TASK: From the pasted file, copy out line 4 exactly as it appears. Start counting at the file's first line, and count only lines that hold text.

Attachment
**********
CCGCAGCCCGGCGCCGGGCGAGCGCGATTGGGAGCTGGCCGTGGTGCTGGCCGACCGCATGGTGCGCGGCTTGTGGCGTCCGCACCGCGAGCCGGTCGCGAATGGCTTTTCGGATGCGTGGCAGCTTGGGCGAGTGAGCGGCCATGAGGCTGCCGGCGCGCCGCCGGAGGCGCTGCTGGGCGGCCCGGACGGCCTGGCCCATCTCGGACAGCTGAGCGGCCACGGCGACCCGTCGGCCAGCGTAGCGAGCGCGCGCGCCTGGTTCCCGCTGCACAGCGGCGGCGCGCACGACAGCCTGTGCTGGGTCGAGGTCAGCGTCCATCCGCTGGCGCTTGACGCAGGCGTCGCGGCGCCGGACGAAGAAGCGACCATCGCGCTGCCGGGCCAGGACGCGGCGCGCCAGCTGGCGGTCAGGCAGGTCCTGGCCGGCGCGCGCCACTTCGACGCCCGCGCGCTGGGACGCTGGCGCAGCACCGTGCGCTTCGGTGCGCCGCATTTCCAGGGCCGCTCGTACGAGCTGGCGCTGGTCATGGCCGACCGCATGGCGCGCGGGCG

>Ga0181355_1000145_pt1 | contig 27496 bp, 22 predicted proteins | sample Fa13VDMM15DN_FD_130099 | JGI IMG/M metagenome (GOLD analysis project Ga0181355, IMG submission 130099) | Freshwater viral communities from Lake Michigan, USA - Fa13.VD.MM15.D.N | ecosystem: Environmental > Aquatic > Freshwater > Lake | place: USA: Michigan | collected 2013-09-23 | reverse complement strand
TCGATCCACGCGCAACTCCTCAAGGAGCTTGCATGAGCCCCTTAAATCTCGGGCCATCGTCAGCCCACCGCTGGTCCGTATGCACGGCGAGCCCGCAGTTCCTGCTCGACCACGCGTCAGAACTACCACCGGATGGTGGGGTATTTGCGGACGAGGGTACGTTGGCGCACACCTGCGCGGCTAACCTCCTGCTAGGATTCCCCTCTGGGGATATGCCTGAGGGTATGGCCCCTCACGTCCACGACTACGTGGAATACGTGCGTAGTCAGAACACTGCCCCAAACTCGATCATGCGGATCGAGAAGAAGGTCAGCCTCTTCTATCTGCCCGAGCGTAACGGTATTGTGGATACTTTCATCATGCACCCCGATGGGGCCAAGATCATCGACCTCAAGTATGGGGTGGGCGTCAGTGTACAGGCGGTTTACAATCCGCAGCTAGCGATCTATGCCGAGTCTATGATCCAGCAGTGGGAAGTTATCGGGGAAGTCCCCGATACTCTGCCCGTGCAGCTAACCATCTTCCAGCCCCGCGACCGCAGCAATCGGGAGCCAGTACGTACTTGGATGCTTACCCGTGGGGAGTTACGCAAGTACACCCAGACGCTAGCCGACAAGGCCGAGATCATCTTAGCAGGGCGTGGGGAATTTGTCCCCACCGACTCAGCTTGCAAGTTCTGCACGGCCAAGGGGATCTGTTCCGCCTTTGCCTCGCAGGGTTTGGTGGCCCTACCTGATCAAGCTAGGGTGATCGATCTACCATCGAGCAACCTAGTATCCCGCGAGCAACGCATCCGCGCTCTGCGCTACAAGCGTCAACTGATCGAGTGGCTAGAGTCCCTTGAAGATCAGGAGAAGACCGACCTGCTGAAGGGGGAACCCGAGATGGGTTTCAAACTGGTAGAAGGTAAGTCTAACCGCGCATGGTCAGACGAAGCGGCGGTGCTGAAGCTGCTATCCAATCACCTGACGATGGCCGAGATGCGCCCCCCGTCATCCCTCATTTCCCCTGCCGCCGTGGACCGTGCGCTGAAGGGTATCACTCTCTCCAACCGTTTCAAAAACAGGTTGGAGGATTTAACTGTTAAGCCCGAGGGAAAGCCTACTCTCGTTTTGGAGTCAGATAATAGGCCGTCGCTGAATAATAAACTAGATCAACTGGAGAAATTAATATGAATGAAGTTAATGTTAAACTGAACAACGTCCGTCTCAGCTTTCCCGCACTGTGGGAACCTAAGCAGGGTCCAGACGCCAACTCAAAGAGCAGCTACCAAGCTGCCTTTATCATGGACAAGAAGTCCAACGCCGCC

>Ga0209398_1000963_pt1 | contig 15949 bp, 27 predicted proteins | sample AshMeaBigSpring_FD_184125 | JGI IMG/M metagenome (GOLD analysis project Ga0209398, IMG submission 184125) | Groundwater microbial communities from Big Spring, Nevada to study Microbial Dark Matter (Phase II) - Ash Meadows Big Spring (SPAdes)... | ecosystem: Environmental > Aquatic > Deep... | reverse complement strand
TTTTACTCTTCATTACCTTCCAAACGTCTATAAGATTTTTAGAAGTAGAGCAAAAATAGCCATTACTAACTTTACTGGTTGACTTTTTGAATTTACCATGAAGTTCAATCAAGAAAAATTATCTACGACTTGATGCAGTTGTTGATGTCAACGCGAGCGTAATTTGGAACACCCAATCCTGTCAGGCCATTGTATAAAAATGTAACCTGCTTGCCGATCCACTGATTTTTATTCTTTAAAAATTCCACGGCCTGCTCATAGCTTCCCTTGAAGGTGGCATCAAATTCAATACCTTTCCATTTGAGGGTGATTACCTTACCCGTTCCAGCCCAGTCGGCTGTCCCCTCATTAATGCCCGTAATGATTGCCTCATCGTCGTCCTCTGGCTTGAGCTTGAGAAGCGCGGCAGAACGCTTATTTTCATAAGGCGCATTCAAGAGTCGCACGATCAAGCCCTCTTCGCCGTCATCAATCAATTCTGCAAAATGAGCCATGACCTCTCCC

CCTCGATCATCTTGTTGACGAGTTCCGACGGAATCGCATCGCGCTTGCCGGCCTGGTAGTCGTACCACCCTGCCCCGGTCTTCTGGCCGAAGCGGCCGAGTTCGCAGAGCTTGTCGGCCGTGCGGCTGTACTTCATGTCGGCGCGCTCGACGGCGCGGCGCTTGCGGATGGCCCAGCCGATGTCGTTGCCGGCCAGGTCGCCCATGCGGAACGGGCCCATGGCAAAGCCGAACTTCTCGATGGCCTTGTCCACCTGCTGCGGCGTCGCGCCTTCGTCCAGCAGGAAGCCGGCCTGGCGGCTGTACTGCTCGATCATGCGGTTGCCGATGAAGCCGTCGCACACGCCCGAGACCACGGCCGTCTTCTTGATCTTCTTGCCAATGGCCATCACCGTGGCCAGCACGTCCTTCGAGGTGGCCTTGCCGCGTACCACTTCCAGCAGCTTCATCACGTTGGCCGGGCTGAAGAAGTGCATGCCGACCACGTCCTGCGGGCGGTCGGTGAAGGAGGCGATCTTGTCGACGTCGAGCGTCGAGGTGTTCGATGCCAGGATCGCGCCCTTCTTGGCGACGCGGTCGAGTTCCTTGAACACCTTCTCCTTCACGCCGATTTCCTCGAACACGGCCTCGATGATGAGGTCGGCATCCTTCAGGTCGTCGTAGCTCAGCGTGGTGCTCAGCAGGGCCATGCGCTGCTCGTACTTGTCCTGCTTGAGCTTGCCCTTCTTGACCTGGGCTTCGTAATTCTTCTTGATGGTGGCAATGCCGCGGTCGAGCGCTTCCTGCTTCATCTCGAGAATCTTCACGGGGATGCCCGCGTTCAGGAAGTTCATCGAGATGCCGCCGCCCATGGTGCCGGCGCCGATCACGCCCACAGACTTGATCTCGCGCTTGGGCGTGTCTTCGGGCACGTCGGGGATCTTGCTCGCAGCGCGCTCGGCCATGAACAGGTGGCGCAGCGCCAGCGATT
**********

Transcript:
>Ga0209398_1000963_pt1 | contig 15949 bp, 27 predicted proteins | sample AshMeaBigSpring_FD_184125 | JGI IMG/M metagenome (GOLD analysis project Ga0209398, IMG submission 184125) | Groundwater microbial communities from Big Spring, Nevada to study Microbial Dark Matter (Phase II) - Ash Meadows Big Spring (SPAdes)... | ecosystem: Environmental > Aquatic > Deep... | reverse complement strand